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Buddhadharma : Fall 2008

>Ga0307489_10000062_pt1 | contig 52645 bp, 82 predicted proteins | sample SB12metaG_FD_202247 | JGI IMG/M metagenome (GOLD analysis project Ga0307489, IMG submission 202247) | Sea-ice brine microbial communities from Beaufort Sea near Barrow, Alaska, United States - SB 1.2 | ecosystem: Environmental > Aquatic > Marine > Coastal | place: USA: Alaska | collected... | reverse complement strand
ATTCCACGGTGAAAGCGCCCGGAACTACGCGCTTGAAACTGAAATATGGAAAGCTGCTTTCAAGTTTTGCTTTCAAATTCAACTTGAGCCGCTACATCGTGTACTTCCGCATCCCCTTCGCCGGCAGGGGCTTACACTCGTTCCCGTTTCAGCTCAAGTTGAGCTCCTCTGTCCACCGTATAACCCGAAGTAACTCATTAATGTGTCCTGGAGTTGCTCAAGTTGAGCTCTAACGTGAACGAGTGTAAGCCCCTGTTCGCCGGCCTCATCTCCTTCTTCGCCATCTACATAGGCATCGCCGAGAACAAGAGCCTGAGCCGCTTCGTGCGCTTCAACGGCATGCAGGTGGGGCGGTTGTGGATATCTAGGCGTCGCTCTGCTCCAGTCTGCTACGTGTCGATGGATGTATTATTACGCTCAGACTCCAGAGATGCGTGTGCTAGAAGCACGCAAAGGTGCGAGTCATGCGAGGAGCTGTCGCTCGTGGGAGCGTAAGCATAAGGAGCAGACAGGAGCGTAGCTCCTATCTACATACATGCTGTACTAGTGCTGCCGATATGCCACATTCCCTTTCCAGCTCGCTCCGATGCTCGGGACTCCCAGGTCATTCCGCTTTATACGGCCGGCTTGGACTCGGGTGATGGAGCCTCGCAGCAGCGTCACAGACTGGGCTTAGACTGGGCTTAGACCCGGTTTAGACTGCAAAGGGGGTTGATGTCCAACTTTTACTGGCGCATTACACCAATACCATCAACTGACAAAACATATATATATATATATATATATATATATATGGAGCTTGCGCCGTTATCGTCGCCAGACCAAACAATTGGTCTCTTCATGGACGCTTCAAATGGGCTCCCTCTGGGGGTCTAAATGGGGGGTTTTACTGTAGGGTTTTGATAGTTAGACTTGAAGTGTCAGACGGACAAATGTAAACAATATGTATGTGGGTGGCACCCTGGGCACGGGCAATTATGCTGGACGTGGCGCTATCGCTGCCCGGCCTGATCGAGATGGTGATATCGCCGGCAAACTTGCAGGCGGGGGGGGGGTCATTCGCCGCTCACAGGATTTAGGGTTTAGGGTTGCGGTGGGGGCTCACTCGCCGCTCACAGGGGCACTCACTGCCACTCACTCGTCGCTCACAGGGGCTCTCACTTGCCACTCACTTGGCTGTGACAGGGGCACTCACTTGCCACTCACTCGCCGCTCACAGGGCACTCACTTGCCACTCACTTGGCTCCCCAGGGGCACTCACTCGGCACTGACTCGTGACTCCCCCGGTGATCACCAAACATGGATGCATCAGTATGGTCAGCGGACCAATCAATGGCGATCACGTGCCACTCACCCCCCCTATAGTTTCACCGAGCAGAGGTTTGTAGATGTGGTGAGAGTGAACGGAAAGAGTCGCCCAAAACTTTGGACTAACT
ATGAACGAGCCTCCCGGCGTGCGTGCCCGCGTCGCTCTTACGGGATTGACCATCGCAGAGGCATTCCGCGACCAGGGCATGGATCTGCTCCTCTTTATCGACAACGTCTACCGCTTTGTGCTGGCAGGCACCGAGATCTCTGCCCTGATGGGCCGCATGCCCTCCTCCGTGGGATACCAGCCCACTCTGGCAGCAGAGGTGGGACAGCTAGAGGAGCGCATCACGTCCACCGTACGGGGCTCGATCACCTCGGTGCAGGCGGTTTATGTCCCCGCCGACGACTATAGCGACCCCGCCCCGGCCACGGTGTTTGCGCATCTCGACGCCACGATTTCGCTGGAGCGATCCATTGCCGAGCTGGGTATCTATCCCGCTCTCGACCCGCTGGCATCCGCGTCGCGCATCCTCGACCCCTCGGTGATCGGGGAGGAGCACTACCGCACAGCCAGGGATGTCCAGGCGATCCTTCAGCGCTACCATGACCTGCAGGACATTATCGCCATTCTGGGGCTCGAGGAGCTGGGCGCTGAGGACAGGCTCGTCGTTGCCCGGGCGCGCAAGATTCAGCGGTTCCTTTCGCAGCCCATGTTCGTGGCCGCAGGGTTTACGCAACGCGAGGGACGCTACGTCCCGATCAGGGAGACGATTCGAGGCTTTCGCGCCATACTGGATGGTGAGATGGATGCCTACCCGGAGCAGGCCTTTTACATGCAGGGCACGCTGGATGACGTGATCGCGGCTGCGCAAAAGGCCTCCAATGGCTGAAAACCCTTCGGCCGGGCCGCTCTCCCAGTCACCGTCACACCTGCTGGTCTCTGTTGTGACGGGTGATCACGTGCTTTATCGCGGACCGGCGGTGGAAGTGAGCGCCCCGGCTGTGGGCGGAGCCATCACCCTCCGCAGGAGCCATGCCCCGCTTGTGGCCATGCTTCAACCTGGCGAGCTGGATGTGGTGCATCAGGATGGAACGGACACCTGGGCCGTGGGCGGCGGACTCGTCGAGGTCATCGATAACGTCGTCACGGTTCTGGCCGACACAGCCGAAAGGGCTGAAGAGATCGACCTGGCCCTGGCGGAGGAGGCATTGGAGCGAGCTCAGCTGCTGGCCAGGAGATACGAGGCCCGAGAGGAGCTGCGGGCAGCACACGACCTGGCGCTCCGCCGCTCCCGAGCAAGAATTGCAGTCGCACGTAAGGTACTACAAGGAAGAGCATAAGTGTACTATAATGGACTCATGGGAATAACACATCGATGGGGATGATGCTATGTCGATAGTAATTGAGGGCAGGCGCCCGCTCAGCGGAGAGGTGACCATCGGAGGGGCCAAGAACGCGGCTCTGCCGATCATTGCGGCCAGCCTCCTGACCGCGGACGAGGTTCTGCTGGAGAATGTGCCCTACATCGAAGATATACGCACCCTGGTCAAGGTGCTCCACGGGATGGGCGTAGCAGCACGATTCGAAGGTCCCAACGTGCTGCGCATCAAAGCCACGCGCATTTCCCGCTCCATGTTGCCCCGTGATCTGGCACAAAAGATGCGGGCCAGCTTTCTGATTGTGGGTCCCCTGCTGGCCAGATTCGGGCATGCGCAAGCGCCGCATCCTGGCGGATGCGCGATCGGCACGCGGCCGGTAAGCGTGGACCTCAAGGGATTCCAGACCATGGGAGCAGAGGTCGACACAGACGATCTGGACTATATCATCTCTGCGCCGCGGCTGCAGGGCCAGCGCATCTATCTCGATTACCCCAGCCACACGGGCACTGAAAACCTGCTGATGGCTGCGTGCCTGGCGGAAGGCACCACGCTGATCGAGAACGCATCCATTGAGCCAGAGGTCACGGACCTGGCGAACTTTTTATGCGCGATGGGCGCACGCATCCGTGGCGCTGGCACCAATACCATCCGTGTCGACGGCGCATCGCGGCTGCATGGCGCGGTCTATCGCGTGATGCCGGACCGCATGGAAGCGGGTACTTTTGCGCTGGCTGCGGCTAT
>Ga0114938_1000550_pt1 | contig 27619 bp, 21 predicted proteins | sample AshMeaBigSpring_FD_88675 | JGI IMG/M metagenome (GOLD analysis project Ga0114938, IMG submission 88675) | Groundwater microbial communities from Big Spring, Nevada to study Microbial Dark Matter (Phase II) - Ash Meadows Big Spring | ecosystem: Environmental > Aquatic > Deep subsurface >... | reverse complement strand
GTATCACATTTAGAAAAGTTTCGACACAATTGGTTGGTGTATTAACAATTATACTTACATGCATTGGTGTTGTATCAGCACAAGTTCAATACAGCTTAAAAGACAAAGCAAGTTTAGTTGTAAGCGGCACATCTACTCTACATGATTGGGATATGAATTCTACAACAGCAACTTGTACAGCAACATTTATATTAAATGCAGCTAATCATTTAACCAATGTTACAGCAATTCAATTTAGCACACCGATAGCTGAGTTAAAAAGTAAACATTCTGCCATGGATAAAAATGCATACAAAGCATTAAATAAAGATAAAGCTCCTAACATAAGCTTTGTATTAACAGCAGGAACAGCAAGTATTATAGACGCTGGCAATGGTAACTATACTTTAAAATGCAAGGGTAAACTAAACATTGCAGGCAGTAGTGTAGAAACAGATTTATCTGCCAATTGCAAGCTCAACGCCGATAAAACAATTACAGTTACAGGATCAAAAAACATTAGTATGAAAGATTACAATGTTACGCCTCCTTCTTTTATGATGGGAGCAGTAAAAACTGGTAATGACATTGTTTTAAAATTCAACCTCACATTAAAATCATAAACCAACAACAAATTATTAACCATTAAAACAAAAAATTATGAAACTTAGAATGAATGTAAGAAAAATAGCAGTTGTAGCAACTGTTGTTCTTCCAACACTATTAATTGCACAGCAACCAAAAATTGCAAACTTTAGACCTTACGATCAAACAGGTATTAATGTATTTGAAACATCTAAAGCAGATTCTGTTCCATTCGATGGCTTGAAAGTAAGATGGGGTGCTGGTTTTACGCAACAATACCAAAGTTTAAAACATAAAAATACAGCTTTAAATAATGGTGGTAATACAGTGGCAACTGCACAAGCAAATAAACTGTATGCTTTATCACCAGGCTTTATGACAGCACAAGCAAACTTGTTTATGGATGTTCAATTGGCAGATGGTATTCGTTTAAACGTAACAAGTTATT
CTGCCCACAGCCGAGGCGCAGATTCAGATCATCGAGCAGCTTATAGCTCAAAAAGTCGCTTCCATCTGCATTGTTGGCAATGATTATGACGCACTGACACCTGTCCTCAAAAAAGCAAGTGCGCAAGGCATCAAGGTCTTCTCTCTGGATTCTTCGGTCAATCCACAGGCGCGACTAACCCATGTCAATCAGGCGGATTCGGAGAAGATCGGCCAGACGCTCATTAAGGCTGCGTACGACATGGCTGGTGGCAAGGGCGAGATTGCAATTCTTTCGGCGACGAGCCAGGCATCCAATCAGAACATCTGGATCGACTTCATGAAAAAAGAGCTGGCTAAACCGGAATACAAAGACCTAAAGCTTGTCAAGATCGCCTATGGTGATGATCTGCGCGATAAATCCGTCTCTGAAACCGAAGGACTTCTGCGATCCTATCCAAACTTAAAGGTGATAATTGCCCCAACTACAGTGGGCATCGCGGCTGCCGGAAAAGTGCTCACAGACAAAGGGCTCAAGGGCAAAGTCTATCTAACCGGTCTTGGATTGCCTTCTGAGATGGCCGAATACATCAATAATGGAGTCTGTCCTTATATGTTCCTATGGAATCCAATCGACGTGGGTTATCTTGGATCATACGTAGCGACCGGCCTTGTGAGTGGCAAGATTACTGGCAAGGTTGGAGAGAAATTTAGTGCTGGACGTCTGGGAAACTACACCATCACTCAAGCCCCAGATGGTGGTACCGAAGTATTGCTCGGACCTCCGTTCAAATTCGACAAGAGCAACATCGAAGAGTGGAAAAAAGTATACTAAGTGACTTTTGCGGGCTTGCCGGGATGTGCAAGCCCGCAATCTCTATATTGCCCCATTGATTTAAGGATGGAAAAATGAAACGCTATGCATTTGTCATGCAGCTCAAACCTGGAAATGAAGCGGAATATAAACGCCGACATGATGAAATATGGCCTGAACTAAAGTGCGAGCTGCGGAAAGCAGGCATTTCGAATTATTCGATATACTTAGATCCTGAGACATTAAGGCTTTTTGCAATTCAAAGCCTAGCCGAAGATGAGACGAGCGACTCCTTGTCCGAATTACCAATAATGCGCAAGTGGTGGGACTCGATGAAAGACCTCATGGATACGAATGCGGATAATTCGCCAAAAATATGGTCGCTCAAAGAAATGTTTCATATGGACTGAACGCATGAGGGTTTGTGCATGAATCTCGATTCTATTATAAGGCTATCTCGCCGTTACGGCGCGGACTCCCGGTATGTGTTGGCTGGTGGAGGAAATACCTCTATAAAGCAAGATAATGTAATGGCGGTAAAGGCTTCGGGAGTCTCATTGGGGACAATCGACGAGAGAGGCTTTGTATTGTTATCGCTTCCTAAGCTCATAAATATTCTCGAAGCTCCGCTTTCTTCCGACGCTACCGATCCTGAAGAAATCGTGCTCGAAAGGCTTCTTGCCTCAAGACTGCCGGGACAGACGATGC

47 fall 2 00 8 buddhadharma: the practitioner’s quarterly Glenn Wallis: If I see someone flying through the air, what I’m seeing is someone flying through the air. I’m not seeing a miracle. A miracle is a concept that’s been applied to an event after the fact. Judy lief: The real point, though, is that it’s helpful to have our fixed views interrupted, whether it’s by someone flying through the air or something not quite so miraculous. Buddhadharma: Intensive meditation practice over time breaks down rigid conceptual categories and habits of perception and thought. The idea that we have continuous existence is broken through, for example. Many people would find break- ing through those kinds of conceptual barriers understand- able. But someone walking through a wall or being born from a lotus breaks a much larger kind of barrier. Is, in fact, the barrier to walking through walls simply conceptual? ari Goldfield: Milarepa was approached by philosophers who thought he was just a stupid person claiming to have realiza- tion, and that he had no education and was a charlatan. He inquired whether he could ask these learned men a question, and they agreed. So he asked them, “What is the definition of earth?” They laughed and said everybody knows that but you: earth is hard and obstructing. Then he asked them for the definition of space. Once again, they laughed and mocked him and said that space allows for movement, it’s unobstruct- ing. Milarepa then walked on space and walked through a mountain. He cut through their concepts that projected an objective reality of fixed characteristics, and he also cut through their arrogance. Even though I can’t do that myself, I have at least intel- lectual certainty that the mountain is like a mountain in a dream. It could very well have been an event that happened that helped them on their path, and if something like that is going to help me on my path, I’m open to it happening. If not, I’ll still just keep practicing in the normal way. Glenn Wallis: That sort of story serves a very important genre requirement for the heavily shamanistic culture of Tibet. No one would take a spiritual teacher seriously if such claims weren’t made. But do we need anything more than just every- day events to spur our practice on? If someone close to you is diagnosed with cancer, that will change your practice like nothing else. Seeing someone fly through the air? I don’t see how that will affect my practice at all. Everyday events, yes. Seeing suffering, hearing about it, the events that you hear on the news every day. Those affect my practice. ari Goldfield: Sure, if somebody did something miraculous, would that end the war in Iraq, or does that end suffering? No, but that doesn’t mean a person might not be affected positively by a miraculous encounter. Many people who met great teachers like the Karmapa for the first time say they experienced a miraculous vision. They say he appeared in many ways, and that his body was made of light or appeared in different places in the room. I’ve heard lots of such stories. I don’t think the people telling them are crazy. That was their experience, and for them it was something important. Judy lief: A good model is to be skeptical but open to any- thing. We need skepticism, because there are people who try to fool others by creating pseudo-miraculous displays. There are people who have a lot of power who use it to mislead people. Having some kind of extraordinary power is a neutral thing. It could be used to further the teachings, or it could be used to gain power. Glenn Wallis: However you look at it, it belongs to a rhetoric of power and coercion. Ari is very optimistic that it can some- times serve to deepen and enhance practice. But there are too many examples of these kinds of claims doing the opposite and leading to abuse. Buddhadharma: There’s a Tibetan text called the Hundred Verses of Advice. It offers hard-nosed advice to ordinary vil- lagers, and it inspires one to practice with diligence. However, the story used to introduce its author, Padampa Sangye, says that he hurled a miraculous stone that was given to him by the Buddha all the way from India into Tibet. Wherever it fell, there he would find disciples to train. He left for Tibet in search of his stone, found it in the village of Tingri, and there he delivered these verses of advice. Do I need the miraculous story, particularly if it gets in the way of my appreciation for the valuable advice in the text itself? Glenn Wallis: You’re not the model reader. The writers of the text had a different reader in mind, one for whom such a story would be catalyzing. Buddhadharma: But my lack of faith in the miraculous elements